Far from American leadership, this was a collective effort to improve global health.

Azar’s false claim of credit matches another reality, however: It was BioProtection Systems that garnered the financial benefit from these public investments when it sold the patent rights to Merck for $50 million in 2014 at the height of the West African epidemic, and it is Merck that is now being credited for bringing the vaccine to market.

The real issue is neither the money that BioProtection Systems made nor the credit given to Merck. Rather, it is the general assumption that only the private sector can advance drug and vaccine development.

There is little market interest in diseases like Ebola that disproportionately affect the world’s poor. Still, we turn to the private sector to commercialize a vaccine on the strength of the assumption that it is better positioned to bring such therapies to market even when most small-to medium-sized biotech companies, including BioProtection Systems, have never done so and likely never will. For four years before the Ebola epidemic in West Africa, BioProtection Systems failed to deliver a single written report of its progress. And we found no evidence it ever conducted even a single scientific experiment with the vaccine.

The story of Ervebo offers several lessons. It illustrates that health research is international and that the United States does not always lead. It shows how even precarious public-sector science can do so much more than pure discovery research. It reveals how tired our approach to medical innovation has become. And it underscores growing concerns that important interventions like lifesaving vaccines may be neglected, delayed in development, or priced beyond reach unless and until we entertain alternative ways of bringing innovations to market.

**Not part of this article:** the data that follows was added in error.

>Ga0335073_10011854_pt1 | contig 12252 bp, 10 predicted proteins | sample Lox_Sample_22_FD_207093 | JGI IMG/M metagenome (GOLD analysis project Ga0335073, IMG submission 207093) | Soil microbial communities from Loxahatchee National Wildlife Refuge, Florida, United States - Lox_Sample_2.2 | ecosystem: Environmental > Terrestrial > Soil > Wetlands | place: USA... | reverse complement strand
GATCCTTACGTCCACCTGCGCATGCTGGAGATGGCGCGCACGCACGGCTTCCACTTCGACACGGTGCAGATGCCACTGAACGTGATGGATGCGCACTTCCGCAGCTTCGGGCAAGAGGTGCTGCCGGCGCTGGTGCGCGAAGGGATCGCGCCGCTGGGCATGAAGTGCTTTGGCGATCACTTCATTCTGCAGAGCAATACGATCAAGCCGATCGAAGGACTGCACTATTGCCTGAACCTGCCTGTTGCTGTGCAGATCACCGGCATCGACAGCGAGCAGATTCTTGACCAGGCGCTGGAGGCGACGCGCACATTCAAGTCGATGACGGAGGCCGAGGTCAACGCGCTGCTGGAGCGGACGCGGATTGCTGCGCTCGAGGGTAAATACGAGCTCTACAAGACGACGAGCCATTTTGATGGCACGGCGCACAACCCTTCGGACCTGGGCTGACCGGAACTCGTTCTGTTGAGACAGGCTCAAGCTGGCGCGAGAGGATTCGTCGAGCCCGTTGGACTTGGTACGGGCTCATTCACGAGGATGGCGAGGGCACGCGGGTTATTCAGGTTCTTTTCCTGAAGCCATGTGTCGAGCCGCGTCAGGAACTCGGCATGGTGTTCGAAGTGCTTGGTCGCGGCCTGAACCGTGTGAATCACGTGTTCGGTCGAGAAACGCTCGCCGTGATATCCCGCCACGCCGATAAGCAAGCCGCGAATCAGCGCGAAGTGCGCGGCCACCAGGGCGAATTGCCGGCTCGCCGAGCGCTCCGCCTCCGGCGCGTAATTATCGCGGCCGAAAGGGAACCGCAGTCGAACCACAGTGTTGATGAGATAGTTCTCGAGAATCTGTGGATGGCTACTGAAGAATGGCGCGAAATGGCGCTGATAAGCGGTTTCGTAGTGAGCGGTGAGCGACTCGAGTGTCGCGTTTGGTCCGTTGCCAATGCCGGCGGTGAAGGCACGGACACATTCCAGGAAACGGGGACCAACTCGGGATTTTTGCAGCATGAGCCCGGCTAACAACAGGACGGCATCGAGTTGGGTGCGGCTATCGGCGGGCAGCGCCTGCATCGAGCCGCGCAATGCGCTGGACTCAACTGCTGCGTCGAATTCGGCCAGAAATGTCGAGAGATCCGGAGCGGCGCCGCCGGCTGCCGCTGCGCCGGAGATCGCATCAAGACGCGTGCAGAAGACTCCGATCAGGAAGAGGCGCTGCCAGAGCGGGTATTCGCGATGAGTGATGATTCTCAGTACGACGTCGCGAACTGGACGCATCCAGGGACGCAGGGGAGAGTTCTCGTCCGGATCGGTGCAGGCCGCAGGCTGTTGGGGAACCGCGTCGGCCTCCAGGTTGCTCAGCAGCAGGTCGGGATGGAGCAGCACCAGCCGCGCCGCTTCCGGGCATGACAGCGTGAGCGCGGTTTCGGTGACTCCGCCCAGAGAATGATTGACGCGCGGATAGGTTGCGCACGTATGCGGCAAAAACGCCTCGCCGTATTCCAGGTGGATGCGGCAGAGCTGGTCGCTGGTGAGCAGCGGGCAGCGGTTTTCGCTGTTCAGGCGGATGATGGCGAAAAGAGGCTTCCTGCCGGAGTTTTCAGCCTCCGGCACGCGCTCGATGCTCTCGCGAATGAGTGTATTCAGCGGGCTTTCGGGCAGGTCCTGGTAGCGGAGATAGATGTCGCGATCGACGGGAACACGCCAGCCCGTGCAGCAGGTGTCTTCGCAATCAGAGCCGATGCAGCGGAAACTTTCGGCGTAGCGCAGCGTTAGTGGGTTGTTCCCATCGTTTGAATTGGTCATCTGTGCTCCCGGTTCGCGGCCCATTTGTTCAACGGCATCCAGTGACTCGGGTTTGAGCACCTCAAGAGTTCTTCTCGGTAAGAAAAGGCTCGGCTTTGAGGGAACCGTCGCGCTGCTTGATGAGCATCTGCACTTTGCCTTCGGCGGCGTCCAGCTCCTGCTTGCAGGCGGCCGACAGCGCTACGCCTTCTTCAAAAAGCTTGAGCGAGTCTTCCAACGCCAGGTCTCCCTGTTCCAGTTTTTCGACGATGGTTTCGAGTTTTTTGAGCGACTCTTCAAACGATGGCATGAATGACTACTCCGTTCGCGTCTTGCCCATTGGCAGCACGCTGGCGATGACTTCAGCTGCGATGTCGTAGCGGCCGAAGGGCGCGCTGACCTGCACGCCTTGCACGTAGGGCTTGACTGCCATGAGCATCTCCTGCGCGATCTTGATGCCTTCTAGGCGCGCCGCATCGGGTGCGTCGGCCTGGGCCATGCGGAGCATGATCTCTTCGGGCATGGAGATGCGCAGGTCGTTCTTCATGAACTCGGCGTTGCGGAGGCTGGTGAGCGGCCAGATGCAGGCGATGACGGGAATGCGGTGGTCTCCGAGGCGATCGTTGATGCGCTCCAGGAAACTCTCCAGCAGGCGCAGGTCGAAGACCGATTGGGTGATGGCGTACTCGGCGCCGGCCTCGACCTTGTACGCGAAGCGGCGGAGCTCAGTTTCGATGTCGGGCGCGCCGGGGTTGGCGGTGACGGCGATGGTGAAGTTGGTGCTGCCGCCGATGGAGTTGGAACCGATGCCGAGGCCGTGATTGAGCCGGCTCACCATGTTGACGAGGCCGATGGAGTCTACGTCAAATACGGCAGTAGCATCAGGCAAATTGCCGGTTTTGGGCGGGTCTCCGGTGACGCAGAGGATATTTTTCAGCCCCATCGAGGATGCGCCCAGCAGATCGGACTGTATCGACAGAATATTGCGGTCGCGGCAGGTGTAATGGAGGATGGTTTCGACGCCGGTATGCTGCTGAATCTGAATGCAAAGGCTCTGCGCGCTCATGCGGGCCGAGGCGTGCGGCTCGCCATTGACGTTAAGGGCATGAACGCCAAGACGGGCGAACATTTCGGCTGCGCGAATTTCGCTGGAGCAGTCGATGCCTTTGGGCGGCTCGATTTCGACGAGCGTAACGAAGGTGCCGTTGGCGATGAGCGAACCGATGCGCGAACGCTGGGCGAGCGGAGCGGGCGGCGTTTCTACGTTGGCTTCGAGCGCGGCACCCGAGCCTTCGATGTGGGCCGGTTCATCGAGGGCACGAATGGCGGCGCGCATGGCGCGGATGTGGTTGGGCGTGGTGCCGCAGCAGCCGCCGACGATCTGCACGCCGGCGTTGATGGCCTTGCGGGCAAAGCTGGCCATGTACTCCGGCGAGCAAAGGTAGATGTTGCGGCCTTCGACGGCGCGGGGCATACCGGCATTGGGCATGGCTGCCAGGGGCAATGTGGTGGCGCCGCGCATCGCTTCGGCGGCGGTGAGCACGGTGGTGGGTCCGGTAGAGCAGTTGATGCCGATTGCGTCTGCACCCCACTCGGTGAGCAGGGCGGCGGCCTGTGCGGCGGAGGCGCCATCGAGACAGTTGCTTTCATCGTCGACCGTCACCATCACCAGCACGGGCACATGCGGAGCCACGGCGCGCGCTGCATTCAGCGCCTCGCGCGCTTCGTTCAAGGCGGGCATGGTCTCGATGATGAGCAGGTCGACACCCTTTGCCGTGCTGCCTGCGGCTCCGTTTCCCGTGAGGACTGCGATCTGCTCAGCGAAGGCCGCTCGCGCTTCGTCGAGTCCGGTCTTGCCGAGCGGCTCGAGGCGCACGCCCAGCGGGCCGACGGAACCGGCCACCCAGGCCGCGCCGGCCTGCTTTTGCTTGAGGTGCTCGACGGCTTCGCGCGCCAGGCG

Matthew Herder is director of the Health Law Institute at Dalhousie University in Halifax. Janice E. Graham is a university research professor of medicine at Dalhousie University. Richard Gold is a professor of medicine and law at McGill University in Montreal.

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KFL&A reports 34 new COVID-19 cases, 304 active – Globalnews.ca

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The Kingston region is once again over the 300 active cases mark, as Wednesday’s 34 new cases bring the daily active case count to 304.

Of the new cases, 10 are in the five-to-11 age group.

Nineteen people remain in hospital, with 11 of those cases are in the intensive care unit. Six people are on ventilators.

Read more:

COVID-19 — Influx of cases causing strain on Kingston hospitals

The cases per 100,000 over the past week is up slightly to 104.7, from 102.8 Tuesday.

The rise in cases locally has also forced the postponing of at least one local event. The Marine Museum of the Great Lakes was scheduled to have its grand opening on Dec. 5 from 2 to 4 p.m.

“As the coronavirus pandemic continues to have significant impacts throughout our communities, the Marine Museum of the Great Lakes at Kingston is committed to supporting the community through this time of heightened risk and uncertainty,” the Marine Museum said in a statement Wednesday.

“We consider the safety of our staff, volunteers and visitors paramount.”